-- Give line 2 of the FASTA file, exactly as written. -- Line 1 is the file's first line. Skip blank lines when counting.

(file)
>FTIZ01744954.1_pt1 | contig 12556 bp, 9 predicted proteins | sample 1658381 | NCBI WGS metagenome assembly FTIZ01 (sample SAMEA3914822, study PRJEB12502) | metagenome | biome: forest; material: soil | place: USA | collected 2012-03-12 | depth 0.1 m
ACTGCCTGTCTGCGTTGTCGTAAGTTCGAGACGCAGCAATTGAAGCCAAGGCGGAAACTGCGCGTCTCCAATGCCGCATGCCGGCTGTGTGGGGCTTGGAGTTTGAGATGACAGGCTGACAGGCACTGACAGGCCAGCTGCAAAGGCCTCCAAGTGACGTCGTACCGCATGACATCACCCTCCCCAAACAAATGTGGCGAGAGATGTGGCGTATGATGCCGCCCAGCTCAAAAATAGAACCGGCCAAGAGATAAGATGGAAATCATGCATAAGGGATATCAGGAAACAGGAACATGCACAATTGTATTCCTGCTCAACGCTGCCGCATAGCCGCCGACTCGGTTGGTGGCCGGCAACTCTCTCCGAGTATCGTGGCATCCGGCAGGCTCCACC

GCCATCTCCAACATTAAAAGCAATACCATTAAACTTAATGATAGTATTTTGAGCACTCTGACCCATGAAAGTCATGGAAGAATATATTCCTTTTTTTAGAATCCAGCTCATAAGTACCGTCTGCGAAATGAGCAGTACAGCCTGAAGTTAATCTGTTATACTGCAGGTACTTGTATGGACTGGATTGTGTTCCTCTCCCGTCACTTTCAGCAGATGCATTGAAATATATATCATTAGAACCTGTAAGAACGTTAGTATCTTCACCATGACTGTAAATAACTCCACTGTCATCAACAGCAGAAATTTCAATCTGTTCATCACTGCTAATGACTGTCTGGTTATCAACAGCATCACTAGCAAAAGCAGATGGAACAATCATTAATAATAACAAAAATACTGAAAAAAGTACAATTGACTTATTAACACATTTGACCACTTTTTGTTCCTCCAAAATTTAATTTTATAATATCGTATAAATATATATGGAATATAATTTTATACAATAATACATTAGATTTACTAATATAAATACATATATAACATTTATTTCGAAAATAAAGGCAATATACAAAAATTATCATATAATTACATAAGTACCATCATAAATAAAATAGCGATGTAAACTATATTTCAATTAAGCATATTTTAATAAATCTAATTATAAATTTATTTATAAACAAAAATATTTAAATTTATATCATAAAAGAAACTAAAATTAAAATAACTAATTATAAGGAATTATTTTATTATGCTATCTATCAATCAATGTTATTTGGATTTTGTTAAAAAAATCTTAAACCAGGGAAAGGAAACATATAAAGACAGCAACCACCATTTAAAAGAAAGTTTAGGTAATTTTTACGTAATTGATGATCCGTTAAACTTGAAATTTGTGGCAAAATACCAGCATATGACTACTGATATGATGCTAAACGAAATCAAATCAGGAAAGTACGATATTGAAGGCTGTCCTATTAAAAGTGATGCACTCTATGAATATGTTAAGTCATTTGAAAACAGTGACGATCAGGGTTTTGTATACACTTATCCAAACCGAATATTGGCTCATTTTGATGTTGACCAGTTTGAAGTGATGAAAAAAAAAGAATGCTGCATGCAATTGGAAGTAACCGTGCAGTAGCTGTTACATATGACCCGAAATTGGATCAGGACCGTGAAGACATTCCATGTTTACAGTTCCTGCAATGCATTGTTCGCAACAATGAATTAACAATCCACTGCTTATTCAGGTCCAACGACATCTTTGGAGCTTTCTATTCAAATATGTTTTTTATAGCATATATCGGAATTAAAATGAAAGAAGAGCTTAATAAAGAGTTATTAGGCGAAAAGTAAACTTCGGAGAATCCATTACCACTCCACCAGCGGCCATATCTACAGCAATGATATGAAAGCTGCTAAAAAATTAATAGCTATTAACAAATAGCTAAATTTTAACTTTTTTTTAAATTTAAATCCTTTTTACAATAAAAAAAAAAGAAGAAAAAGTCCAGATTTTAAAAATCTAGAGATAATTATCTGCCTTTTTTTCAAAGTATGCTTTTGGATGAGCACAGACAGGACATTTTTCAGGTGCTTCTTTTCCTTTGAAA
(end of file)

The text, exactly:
ACTGCCTGTCTGCGTTGTCGTAAGTTCGAGACGCAGCAATTGAAGCCAAGGCGGAAACTGCGCGTCTCCAATGCCGCATGCCGGCTGTGTGGGGCTTGGAGTTTGAGATGACAGGCTGACAGGCACTGACAGGCCAGCTGCAAAGGCCTCCAAGTGACGTCGTACCGCATGACATCACCCTCCCCAAACAAATGTGGCGAGAGATGTGGCGTATGATGCCGCCCAGCTCAAAAATAGAACCGGCCAAGAGATAAGATGGAAATCATGCATAAGGGATATCAGGAAACAGGAACATGCACAATTGTATTCCTGCTCAACGCTGCCGCATAGCCGCCGACTCGGTTGGTGGCCGGCAACTCTCTCCGAGTATCGTGGCATCCGGCAGGCTCCACC